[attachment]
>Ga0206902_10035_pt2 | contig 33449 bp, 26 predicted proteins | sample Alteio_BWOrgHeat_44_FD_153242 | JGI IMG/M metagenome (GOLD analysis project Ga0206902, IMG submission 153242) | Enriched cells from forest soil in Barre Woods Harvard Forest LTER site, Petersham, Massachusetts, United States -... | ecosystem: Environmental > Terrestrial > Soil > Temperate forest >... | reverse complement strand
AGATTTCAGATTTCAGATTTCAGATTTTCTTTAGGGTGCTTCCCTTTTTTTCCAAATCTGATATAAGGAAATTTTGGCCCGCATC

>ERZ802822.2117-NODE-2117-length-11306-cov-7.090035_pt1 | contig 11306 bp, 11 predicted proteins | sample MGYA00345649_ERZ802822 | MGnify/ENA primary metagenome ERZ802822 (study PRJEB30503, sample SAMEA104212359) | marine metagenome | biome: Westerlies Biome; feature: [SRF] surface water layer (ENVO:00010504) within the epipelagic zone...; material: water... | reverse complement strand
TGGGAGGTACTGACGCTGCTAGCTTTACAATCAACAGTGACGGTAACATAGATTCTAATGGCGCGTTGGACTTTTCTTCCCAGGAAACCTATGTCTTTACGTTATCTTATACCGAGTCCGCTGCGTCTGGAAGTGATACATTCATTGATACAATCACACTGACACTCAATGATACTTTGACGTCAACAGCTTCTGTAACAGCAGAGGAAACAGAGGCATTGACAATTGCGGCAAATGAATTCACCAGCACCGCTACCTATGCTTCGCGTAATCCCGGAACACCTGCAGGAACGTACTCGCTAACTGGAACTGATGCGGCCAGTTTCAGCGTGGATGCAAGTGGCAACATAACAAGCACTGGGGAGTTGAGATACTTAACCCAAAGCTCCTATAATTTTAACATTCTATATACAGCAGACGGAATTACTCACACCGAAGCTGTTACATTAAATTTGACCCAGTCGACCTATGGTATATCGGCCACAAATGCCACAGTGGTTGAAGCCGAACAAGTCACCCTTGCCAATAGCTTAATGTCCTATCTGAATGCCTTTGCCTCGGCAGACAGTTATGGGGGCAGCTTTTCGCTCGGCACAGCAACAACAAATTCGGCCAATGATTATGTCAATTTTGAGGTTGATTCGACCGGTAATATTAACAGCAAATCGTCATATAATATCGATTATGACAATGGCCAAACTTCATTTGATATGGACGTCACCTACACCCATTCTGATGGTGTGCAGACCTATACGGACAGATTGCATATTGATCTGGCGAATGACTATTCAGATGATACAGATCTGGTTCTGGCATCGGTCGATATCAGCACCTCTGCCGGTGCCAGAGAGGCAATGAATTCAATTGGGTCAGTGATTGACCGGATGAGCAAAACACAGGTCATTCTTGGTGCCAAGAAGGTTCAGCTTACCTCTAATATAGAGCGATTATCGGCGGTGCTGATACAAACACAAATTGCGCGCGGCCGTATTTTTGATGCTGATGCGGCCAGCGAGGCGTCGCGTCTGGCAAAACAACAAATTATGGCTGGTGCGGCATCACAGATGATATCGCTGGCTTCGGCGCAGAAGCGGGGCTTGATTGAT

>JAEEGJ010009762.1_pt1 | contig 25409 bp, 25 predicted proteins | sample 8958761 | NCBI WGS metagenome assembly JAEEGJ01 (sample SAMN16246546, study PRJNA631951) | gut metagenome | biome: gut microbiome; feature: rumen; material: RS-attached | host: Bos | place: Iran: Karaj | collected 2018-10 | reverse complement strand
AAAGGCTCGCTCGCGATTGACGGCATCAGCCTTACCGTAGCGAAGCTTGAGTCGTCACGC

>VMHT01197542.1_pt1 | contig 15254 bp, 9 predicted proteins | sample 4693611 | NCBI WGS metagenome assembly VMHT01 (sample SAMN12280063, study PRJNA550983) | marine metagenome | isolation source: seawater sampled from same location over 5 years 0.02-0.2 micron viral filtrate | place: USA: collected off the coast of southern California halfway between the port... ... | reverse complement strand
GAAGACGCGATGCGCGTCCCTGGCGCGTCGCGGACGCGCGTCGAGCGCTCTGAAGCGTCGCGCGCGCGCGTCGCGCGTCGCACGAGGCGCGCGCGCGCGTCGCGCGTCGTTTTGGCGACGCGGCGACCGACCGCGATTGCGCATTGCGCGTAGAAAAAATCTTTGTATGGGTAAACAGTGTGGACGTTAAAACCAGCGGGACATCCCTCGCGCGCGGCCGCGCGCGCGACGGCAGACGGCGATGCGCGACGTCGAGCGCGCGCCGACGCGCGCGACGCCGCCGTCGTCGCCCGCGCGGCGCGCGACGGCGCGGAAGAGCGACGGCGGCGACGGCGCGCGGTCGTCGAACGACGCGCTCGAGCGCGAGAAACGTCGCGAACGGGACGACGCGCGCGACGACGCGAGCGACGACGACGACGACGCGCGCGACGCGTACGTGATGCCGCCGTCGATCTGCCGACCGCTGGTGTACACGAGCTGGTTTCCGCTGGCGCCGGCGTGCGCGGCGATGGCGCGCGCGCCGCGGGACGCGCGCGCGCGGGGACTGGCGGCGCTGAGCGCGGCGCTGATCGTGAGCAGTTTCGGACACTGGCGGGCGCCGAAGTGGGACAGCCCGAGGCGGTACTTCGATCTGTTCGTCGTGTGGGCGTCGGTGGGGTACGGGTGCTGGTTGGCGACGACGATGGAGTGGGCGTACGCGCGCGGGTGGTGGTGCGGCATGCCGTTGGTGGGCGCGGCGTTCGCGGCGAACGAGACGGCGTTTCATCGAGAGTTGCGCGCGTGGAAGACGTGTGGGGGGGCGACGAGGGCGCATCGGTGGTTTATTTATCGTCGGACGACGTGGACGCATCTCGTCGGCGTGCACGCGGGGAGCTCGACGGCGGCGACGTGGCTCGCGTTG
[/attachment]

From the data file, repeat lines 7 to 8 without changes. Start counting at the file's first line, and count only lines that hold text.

>VMHT01197542.1_pt1 | contig 15254 bp, 9 predicted proteins | sample 4693611 | NCBI WGS metagenome assembly VMHT01 (sample SAMN12280063, study PRJNA550983) | marine metagenome | isolation source: seawater sampled from same location over 5 years 0.02-0.2 micron viral filtrate | place: USA: collected off the coast of southern California halfway between the port... ... | reverse complement strand
GAAGACGCGATGCGCGTCCCTGGCGCGTCGCGGACGCGCGTCGAGCGCTCTGAAGCGTCGCGCGCGCGCGTCGCGCGTCGCACGAGGCGCGCGCGCGCGTCGCGCGTCGTTTTGGCGACGCGGCGACCGACCGCGATTGCGCATTGCGCGTAGAAAAAATCTTTGTATGGGTAAACAGTGTGGACGTTAAAACCAGCGGGACATCCCTCGCGCGCGGCCGCGCGCGCGACGGCAGACGGCGATGCGCGACGTCGAGCGCGCGCCGACGCGCGCGACGCCGCCGTCGTCGCCCGCGCGGCGCGCGACGGCGCGGAAGAGCGACGGCGGCGACGGCGCGCGGTCGTCGAACGACGCGCTCGAGCGCGAGAAACGTCGCGAACGGGACGACGCGCGCGACGACGCGAGCGACGACGACGACGACGCGCGCGACGCGTACGTGATGCCGCCGTCGATCTGCCGACCGCTGGTGTACACGAGCTGGTTTCCGCTGGCGCCGGCGTGCGCGGCGATGGCGCGCGCGCCGCGGGACGCGCGCGCGCGGGGACTGGCGGCGCTGAGCGCGGCGCTGATCGTGAGCAGTTTCGGACACTGGCGGGCGCCGAAGTGGGACAGCCCGAGGCGGTACTTCGATCTGTTCGTCGTGTGGGCGTCGGTGGGGTACGGGTGCTGGTTGGCGACGACGATGGAGTGGGCGTACGCGCGCGGGTGGTGGTGCGGCATGCCGTTGGTGGGCGCGGCGTTCGCGGCGAACGAGACGGCGTTTCATCGAGAGTTGCGCGCGTGGAAGACGTGTGGGGGGGCGACGAGGGCGCATCGGTGGTTTATTTATCGTCGGACGACGTGGACGCATCTCGTCGGCGTGCACGCGGGGAGCTCGACGGCGGCGACGTGGCTCGCGTTG